3 ways to tell someone exactly where you are

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Have you ever needed to tell someone exactly where you are standing, or where you’re parked, or even where you are at the moment if you’re driving or walking or biking? If you’re not near a street sign, or at a place where you know the actual address, telling someone your location can be sort of difficult. Recently I’ve found 3 ways that make this easier.

your location

 

Here’s why I am interested in this type of thing at the moment.

Later this summer, there will be a race here in the Tampa Bay area called the Pinellas Trail Challenge. It’s a 46-mile ultramarathon that takes place the Saturday of Labor Day weekend (September 5). I’m not running in it because it would be way too hot. However, I am going to work as “mobile crew” for one of the runners. I will be on my bike, and I’ll be pulling a small trailer with a cooler filled with ice and other supplies. I’ve already been incorporating the biking in with my regular training, and have about 25 pounds of weight in the cooler. This is what it looks like:

bike crew

 

The Pinellas Trail is a paved walking/running/biking path that starts in downtown St. Pete (by the St. Pete Pier) and goes all the way up into northern Pinellas county. So this race just follows the entire 46-mile path of that trail.

The thing about this race is that it’s unsupported. This means that it’s not like a 10k or a marathon where you have aid stations set up every few miles. Your “aid stations” are public drinking fountains and the convenience stores that are located near the trail (or volunteers, such as what I’m doing). So you have to really be prepared to carry what you can, and buy whatever else you need along the way.

Inevitably, there will be people who will drop out before getting to the finish line. The Florida heat, in late summer, in the daytime, on a trail with very little shade, is no small factor. Everyone has to carry a cell phone just in case a call needs to be made for a friend or family member to come and pick up the runner.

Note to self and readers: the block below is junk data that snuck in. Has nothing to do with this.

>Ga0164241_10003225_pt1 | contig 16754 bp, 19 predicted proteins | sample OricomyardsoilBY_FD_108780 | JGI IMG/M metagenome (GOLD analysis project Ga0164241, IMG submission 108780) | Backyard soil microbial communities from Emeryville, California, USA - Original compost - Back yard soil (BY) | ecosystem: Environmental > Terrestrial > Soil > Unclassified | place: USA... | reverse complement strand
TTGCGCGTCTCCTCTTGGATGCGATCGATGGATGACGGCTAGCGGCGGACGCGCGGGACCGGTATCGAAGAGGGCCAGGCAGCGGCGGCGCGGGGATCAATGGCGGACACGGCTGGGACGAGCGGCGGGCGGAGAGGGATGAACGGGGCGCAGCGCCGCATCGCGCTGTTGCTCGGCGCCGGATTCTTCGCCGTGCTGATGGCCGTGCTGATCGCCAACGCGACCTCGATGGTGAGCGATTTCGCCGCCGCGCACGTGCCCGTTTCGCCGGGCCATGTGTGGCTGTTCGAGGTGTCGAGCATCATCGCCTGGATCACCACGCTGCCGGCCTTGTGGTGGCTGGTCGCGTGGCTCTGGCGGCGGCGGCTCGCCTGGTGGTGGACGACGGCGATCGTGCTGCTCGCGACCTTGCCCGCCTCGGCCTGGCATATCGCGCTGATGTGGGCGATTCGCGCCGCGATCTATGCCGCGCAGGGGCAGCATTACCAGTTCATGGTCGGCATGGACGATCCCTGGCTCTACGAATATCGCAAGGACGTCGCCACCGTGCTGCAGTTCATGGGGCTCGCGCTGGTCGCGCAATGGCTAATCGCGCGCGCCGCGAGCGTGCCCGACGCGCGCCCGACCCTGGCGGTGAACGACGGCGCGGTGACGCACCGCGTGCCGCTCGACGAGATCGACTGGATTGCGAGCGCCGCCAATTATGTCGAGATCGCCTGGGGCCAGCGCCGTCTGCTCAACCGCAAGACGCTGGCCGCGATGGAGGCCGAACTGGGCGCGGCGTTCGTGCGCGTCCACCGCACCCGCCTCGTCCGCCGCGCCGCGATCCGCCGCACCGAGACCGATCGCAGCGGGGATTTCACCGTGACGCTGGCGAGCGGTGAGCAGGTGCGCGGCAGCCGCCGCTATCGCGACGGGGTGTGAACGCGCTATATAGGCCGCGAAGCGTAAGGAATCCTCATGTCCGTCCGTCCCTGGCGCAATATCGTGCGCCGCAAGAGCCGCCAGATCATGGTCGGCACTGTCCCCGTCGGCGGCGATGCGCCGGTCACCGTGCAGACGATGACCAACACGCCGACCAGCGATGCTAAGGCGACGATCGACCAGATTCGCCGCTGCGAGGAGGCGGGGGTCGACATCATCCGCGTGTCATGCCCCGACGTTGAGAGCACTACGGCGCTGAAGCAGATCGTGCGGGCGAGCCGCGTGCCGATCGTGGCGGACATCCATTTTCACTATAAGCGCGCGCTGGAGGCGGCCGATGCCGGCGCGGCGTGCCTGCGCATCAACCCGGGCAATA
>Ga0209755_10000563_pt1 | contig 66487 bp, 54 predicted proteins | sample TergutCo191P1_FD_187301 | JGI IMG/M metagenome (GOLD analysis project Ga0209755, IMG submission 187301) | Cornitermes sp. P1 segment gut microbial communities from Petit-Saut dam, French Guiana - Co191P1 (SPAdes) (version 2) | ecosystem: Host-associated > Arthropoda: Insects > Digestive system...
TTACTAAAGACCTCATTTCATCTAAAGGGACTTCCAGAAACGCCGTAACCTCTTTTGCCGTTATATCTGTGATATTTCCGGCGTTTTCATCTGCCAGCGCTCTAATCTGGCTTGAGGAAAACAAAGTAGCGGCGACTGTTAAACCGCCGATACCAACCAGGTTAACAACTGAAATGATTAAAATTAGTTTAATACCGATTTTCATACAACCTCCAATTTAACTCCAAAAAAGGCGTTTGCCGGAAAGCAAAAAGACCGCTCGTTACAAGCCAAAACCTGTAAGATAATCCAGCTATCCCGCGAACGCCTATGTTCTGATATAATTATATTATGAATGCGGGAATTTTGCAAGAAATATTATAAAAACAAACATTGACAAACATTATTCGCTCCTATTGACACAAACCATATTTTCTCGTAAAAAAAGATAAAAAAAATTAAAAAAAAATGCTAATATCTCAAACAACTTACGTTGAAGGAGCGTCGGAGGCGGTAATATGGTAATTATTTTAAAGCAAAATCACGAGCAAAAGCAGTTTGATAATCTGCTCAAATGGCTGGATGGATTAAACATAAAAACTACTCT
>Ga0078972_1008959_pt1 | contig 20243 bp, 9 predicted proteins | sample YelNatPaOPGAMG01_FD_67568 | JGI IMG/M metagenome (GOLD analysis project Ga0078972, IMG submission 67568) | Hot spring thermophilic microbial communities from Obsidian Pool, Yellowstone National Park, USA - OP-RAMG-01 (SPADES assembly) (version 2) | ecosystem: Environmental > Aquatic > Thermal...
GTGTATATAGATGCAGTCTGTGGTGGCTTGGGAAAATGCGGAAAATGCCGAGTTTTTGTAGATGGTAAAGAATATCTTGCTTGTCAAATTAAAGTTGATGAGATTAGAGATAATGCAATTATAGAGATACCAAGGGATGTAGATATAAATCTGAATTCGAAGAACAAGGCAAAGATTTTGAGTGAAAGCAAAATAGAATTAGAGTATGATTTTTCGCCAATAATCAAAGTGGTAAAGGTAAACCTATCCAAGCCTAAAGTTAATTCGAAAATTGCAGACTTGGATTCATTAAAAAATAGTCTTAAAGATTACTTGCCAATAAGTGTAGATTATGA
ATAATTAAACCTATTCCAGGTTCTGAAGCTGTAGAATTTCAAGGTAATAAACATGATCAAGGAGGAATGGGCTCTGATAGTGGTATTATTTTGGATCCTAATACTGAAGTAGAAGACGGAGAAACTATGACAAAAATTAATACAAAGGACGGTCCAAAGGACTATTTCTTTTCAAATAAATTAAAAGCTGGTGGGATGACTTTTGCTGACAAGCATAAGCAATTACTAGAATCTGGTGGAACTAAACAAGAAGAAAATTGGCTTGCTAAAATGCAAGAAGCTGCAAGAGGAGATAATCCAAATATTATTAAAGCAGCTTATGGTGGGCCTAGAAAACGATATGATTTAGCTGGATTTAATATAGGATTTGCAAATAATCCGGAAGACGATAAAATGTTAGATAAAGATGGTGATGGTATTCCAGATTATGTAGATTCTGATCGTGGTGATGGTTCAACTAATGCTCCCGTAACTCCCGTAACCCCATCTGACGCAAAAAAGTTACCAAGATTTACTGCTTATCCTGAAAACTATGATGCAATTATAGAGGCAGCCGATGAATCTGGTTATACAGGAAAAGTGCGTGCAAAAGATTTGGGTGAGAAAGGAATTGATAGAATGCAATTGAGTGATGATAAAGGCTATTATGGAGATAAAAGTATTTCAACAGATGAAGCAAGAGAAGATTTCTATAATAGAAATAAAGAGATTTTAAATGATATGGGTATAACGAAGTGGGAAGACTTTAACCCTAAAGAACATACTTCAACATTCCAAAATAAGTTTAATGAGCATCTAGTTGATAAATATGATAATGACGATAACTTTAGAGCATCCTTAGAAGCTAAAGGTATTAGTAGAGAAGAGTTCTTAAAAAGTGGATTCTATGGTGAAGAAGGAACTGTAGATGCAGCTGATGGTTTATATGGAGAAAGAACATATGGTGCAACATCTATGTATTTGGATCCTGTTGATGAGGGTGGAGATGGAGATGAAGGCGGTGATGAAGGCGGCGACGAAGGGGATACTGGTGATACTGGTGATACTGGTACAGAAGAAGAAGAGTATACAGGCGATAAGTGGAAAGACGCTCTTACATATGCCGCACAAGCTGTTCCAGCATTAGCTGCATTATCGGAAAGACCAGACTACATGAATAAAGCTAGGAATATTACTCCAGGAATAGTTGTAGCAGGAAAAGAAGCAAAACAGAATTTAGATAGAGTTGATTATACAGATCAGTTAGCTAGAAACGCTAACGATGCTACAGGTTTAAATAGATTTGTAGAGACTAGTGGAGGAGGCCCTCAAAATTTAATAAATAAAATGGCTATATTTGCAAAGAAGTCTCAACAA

overheated runner

 

But if the runner is just on some random stretch of pavement, how does he tell the friend where to pick him up? If you’re waiting at a business, you can use the address of the business. But otherwise, if you aren’t standing a an intersection of streets, you might not be able to verbally tell someone where you are.

So I found these 3 apps that will work on your smartphone, and each one will enable you to tell someone exactly where you are waiting to be picked up.

what 3 words

1. What3Words (what3words.com)

Free

I actually wrote a full blog post on this one several weeks ago (here). This app divides the entire world into a grid of 3 meter square cells. Each of these cells has a unique name, which consists of 3 common words. So no matter where you are in the world, the spot where you’re standing has a 3-word address.

You just pull out your phone, open the What3Words app, and get the 3-word location for where you are. When you tell someone else that location, they can plug it in on the same app on their phone, then just instruct their GPS to guide them to where you are.

Here’s a quick video explaining how it works:

https://youtu.be/czR4-7gP7f0

 

Glympse

2. Glympse (Glympse.com)

Free

This is an app I’ve heard a lot of people talking about but I had not used it previously. I like it.

Basically, it just gives someone the ability to see where you are on a map. So if you “send” someone a Glympse (by choosing them from your contacts list on your phone), they can see where you are so they’ll know when you will arrive. Or, you can “request” a Glympse from someone you’re waiting on, so you can have an idea of when they’ll show up.